The victim and the accused have the right to file memoranda (or pleadings) which set out the claim, defence and all other evidence upon which the parties rely. Normally all pleadings submitted to the court are made by written submission, however the parties to the criminal action also have the right to present evidence by way of oral testimonies (i.e. from witnesses).
There will be a series of hearings approximately 2-3 weeks apart during which parties formally appear and file memoranda. The number of hearings and hence the time it will take to set the matter down for judgment will depend on the length of time taken to serve the defendants with notice of the court proceedings and the complexity of the issues and memoranda that are filed.
If the court believes there are any sufficiently technical areas in the case it will appoint an expert to review the case documents, meet with the parties and provide an expert report to the court.
Once all the pleadings have been exchanged, oral testimonies of witnesses are heard and the expert report has been submitted where applicable, the court will set the matter down for judgment.
There is a right of appeal from the Dubai Court of First Instance to the Dubai Court of Appeal There is also a right of appeal from the Dubai Court of Appeal to the Dubai Court of Cassation.
The accused has 15 days to challenge the First Instance Court’s judgment before the Appeal Court and 30 days to appeal against the Appeal Court’s verdict before the Court of Cassation.
Victims cannot formally appeal the criminal court’s judgment per se as they are in principle represented by the state, (i.e. the prosecution) who will need to lodge an appeal on behalf of the plaintiff, unless the plaintiff files a joint civil action in the criminal proceedings.
In order to illustrate how the criminal process works, we provide details of a recent criminal matter handled by Al Tamimi involving the crime of defamation under UAE law.
Under UAE law, a criminal complaint can be made against an individual for libel and slander under Articles 371 to 380 of the UAE Penal Code (Federal Law No. 3 of 1987).
The victim would also be able to bring a civil claim for damages resulting from the libellous actions under Articles 282 to 298 of the UAE Civil Code (Federal Law No. 5 of 1985).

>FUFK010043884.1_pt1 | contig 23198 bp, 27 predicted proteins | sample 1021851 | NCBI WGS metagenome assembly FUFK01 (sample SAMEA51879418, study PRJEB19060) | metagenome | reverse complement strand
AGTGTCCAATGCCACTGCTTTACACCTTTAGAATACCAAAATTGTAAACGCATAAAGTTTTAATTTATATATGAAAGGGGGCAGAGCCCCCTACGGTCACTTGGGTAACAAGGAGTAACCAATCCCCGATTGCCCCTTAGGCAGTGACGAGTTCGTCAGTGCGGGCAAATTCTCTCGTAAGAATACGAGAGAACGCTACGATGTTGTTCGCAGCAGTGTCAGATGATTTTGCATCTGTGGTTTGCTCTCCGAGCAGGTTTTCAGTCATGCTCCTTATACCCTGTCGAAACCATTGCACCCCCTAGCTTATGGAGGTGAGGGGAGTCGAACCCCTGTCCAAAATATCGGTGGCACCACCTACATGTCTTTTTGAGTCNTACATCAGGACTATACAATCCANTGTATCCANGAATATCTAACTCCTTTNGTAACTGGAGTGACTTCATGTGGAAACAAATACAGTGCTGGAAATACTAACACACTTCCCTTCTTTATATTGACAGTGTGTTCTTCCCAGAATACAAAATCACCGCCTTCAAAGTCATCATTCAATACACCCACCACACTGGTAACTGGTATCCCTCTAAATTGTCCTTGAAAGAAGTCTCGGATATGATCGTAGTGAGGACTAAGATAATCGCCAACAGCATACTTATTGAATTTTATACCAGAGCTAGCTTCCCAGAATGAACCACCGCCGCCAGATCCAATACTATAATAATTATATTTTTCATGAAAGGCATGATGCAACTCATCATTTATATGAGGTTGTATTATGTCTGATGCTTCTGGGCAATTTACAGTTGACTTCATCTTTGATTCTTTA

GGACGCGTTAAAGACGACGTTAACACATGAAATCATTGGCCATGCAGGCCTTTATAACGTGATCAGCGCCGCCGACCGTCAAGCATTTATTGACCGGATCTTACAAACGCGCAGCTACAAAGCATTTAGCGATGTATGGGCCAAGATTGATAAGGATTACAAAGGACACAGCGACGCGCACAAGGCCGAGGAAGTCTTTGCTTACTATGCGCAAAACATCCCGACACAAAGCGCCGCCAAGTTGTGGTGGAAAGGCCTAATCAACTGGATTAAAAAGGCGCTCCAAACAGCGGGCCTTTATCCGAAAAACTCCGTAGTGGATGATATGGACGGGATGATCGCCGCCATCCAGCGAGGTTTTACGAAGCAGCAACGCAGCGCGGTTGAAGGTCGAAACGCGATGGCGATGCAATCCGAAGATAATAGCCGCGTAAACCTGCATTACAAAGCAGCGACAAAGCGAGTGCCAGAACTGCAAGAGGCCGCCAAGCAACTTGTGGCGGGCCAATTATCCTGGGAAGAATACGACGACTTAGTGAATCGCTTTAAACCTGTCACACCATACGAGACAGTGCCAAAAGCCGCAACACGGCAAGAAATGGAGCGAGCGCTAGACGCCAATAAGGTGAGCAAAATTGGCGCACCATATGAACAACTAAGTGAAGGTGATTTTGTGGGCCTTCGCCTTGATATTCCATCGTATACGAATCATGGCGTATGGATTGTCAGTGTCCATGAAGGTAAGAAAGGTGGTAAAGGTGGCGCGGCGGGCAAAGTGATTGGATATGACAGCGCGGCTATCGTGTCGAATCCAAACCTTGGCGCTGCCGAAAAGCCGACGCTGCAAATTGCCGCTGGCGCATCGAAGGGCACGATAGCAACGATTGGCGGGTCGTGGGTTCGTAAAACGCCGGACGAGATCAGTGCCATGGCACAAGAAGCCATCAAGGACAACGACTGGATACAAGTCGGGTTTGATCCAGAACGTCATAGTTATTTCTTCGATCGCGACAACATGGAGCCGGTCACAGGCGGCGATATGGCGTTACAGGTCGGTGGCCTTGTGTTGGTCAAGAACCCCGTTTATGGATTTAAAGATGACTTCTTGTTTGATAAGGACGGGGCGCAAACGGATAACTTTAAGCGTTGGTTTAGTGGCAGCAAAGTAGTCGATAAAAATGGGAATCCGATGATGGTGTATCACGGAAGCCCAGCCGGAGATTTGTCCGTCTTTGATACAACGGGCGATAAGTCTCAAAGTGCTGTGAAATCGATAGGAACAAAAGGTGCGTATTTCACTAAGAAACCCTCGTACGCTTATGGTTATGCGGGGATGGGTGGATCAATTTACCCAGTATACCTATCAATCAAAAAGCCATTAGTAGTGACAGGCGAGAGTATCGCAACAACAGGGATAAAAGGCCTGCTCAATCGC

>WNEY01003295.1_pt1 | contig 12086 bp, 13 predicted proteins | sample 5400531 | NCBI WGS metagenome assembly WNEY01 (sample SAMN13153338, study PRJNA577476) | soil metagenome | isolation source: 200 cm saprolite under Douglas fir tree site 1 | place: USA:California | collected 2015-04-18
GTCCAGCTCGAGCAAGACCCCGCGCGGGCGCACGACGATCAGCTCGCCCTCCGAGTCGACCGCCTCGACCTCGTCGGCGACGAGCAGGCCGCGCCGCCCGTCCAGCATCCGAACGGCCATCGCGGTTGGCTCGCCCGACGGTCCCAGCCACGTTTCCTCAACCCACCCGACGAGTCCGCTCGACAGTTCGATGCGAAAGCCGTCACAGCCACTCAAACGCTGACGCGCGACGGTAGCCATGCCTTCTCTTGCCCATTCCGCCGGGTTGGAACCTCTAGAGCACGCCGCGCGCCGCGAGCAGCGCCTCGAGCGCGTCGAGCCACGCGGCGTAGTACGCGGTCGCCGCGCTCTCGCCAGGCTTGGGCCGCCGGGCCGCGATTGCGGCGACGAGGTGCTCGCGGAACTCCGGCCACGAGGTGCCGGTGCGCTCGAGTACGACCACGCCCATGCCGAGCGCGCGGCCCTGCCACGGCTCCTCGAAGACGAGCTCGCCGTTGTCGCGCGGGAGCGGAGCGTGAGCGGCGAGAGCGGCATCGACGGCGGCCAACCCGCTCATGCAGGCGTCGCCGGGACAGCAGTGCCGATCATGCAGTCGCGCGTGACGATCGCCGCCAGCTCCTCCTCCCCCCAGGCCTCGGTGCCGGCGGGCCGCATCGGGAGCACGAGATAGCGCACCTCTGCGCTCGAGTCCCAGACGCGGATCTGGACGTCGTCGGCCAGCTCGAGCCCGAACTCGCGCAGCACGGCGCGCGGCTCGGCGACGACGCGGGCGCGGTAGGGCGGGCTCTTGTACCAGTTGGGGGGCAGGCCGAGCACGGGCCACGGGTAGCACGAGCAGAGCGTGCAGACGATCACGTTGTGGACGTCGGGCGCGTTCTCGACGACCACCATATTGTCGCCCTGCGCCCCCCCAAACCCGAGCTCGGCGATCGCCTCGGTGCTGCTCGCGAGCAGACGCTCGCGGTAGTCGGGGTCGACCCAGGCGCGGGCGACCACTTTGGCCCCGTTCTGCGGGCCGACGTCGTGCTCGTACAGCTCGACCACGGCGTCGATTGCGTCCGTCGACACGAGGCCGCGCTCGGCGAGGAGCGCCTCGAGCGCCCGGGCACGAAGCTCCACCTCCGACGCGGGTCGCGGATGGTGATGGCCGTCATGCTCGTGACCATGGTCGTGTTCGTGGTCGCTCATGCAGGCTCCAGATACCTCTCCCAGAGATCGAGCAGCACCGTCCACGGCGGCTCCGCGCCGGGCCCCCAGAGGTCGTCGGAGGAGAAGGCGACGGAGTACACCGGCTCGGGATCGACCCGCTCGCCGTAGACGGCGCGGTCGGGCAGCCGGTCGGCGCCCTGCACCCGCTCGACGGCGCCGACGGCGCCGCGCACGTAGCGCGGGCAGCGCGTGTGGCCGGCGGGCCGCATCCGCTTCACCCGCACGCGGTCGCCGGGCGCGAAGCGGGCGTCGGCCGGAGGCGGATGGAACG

It is possible to make a civil claim for defamation against an individual without obtaining a criminal conviction, however a civil claim for defamation is generally difficult to prove and a criminal conviction would provide strong evidence against the defendant upon which to base the civil action.
In the UAE, plaintiffs do not need to prove financial loss in a criminal complaint for defamation.
However, to establish a civil claim for damages, the plaintiff would need to prove financial loss as a direct result of the slanderous acts.
In this particular case Al Tamimi & Company successfully represented a company (the “Plaintiff”) in a case against one of its ex-employees (the “Accused” or the “Defendant”) for defaming the Plaintiff and its management through emails.
In February 2014, the Plaintiff filed a criminal complaint before the Dubai police against its former employee for making defamatory and derogatory statements against the Plaintiff through emails sent to the Plaintiff, its employees and other members of the public.
The police transferred the complaint to the public prosecution for its review.
In March 2014, the Public Prosecution found that a crime was committed under Articles 1, 20 & 42 of the UAE Cyber Crimes Law (Federal Law No. 5 of 2012) and transferred the case to the Misdemeanour court.
Article 20 and 42 of the Cyber Crimes Law state that any person who, by using an information network or an information technology tool, insults a third party or attributes to the third party an incident that may make the third party subject to punishment or contempt by others shall be punished by imprisonment and a fine (between AED 250,000 and 500,000) or either of these penalties, and may be deported.
In June 2014, the criminal Court of First Instance found that the Defendant made derogatory and defamatory statements against the Plaintiff via electronic means (emails) and such slanderous statements contained in his communication would have made the Plaintiff subject to contempt.
The First Instance Court ordered the Defendant to pay a fine of AED 300,000 and to be deported from the UAE. The court also ordered that the Plaintiff be compensated in the civil claim (which was filed by the Plaintiff in the midst of the criminal proceedings).
The Defendant subsequently appealed the lower court’s judgment before the Appeal Court. In September 2014, the Court of Appeal affirmed the lower court’s judgment.
The Defendant further challenged the judgment before the Court of Cassation in October 2014 on the ground that the judgment entailed a misapplication of law, deficient causation and prejudiced his rights. The Defendant further argued that he did not intend to harm the Plaintiff’s reputation and made the statements in good faith.
The Cassation Court rejected the Defendant’s allegations of good faith and virtuous purpose in publishing such statements and upheld the Appeal Court’s judgment.
Proceedings of criminal case in the UAE can be complex and daunting, especially for expats who may not speak Arabic. The above overview should assist those contemplating making a criminal complaint or those subject to one. Although the process may be very different to that found in other jurisdictions, many of the fundamentals will be the same, such as the right of the accused to present a defence and the right to appeal.